Pete Holmes was elected Seattle City Attorney in 2009, ousting a two-term incumbent with nearly 64% of the vote. As City Attorney, Holmes heads an office of more than 90 lawyers, prosecuting misdemeanors and advising and representing the City of Seattle on everything from labor and employment issues to utility regulations and environmental law. Since taking office in 2010, Holmes has refocused the City Attorney’s Office to reflect the city's most critical priorities with an increasingly limited budget. Following Seattle voters' clear instructions in Initiative 75, he stopped prosecuting misdemeanor marijuana possession cases in order to shift resources to more serious crimes such as domestic violence and DUI cases.
Holmes supports legalizing, regulating, and taxing marijuana—essentially, treating it like we now treat alcohol—because it will improve public safety and respect for law enforcement. With regulation of production and sales and aggressive prosecution of marijuana DUIs, we can focus our limited resources on fighting marijuana-related problems where they have direct negative impacts on our communities and not on throwing people in jail for using a substance that isn't more dangerous than alcohol.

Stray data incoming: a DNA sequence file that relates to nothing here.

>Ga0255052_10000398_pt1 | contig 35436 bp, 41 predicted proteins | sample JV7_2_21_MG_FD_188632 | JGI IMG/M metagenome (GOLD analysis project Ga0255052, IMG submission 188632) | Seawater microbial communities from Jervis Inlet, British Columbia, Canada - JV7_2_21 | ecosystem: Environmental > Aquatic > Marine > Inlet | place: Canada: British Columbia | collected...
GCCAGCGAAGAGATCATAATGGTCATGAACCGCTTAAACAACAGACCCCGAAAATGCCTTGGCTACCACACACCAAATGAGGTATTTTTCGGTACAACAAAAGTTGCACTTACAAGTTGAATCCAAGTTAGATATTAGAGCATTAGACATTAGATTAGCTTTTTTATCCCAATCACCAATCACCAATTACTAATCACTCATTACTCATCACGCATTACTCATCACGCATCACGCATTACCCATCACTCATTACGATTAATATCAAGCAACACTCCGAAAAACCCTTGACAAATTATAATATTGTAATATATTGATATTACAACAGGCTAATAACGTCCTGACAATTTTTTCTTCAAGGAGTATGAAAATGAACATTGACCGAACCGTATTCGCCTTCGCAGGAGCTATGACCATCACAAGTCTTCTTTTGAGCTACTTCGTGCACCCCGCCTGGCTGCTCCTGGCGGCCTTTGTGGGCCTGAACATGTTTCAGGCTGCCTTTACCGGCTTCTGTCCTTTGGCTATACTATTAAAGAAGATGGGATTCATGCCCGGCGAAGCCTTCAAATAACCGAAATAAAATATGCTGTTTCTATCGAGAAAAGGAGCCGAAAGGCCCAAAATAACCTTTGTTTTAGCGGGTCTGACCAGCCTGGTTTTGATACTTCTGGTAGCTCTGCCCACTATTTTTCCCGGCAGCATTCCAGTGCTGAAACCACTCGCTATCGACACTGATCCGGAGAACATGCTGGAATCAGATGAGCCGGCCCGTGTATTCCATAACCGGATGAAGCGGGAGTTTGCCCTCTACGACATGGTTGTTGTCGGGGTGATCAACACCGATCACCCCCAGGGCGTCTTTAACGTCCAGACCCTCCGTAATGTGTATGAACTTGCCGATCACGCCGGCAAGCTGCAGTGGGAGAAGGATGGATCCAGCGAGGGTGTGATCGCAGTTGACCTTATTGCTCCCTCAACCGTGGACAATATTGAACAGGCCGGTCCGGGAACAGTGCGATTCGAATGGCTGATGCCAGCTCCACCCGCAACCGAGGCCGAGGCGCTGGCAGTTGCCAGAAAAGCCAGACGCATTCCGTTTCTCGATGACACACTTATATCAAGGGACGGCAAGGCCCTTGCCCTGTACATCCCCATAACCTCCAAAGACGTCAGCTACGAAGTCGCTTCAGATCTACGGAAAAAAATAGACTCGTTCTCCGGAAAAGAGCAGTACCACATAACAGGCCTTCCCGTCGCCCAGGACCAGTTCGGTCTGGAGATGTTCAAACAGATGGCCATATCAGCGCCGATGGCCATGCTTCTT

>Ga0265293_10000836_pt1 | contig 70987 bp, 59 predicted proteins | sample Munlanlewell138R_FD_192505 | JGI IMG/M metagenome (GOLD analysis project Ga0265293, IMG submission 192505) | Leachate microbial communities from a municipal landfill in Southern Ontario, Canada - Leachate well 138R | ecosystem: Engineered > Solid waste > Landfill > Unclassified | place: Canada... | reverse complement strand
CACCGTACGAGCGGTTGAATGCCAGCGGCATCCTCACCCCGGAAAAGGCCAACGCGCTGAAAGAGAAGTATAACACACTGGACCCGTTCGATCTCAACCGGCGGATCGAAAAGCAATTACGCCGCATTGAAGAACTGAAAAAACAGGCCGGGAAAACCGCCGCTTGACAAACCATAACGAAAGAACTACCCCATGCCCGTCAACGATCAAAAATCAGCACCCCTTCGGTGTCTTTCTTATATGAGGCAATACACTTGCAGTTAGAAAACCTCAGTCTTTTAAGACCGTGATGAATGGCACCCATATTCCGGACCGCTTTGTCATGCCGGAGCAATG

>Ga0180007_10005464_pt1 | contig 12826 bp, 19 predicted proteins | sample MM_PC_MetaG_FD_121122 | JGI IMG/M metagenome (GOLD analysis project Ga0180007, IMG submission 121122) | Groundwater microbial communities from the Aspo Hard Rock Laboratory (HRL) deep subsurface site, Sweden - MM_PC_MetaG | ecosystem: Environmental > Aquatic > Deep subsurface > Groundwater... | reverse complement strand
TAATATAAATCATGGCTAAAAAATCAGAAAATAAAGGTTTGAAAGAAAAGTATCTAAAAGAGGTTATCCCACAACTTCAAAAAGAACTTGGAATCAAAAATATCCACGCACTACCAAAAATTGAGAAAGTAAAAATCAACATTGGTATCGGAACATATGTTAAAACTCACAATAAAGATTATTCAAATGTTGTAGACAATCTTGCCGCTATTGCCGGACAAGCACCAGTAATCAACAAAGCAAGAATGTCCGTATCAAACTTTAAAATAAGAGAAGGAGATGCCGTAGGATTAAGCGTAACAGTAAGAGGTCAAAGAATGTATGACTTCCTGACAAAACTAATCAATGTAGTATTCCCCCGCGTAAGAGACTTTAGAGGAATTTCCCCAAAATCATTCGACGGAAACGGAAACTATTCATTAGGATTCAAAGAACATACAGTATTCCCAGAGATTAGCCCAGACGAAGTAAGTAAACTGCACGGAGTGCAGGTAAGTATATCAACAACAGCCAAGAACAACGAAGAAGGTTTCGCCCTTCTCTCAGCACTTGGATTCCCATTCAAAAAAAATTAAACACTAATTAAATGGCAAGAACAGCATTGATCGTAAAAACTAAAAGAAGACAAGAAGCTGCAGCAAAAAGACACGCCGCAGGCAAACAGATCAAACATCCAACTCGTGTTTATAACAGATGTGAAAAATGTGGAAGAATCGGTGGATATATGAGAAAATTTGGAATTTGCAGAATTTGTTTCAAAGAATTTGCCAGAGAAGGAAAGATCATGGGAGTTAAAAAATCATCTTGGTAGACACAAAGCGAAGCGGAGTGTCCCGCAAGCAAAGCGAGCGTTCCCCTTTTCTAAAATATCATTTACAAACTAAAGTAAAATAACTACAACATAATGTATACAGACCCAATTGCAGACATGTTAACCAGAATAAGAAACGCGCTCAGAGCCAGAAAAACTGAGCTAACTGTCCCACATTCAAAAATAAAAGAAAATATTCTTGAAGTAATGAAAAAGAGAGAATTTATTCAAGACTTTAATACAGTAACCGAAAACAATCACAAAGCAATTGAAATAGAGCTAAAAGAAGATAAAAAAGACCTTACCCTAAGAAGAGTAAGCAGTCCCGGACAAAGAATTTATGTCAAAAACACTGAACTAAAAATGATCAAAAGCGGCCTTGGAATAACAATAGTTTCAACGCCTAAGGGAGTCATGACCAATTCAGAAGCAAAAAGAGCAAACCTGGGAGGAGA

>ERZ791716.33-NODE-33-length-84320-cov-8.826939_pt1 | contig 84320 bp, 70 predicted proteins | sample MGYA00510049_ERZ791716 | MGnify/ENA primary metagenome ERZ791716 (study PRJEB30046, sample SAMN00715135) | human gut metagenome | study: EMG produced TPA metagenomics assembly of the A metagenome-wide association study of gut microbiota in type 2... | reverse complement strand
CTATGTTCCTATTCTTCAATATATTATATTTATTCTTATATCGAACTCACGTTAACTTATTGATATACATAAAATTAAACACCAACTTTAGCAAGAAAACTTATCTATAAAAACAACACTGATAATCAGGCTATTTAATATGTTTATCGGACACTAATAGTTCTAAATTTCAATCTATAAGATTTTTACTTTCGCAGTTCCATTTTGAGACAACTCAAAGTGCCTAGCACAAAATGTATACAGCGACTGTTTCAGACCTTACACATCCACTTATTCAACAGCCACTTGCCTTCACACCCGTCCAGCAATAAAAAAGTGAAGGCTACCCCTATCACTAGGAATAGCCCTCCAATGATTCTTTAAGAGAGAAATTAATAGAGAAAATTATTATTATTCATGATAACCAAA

John McKay is a law professor at Seattle University where he teaches National Security Law and Constitutional Law, as well as lecturing nationally on law enforcement, leadership and ethics in government. He is the former United States Attorney for the Western District of Washington, where he served as the chief federal law enforcement officer responsible for the prosecution of drug crimes, including marijuana smuggling, distribution and use. A past President of the Legal Services Corporation in Washington, D.C., he has served as a White House Fellow and Special Assistant to the F.B.I. Director, a Congressional Aide to the late Joel Pritchard (R-WA) and has held leadership positions in the Washington State and American Bar Associations. He has received numerous state and national awards for his leadership in law and government, including the Washington State Bar Association’s Courageous Award following his dismissal as U.S. Attorney in 2007.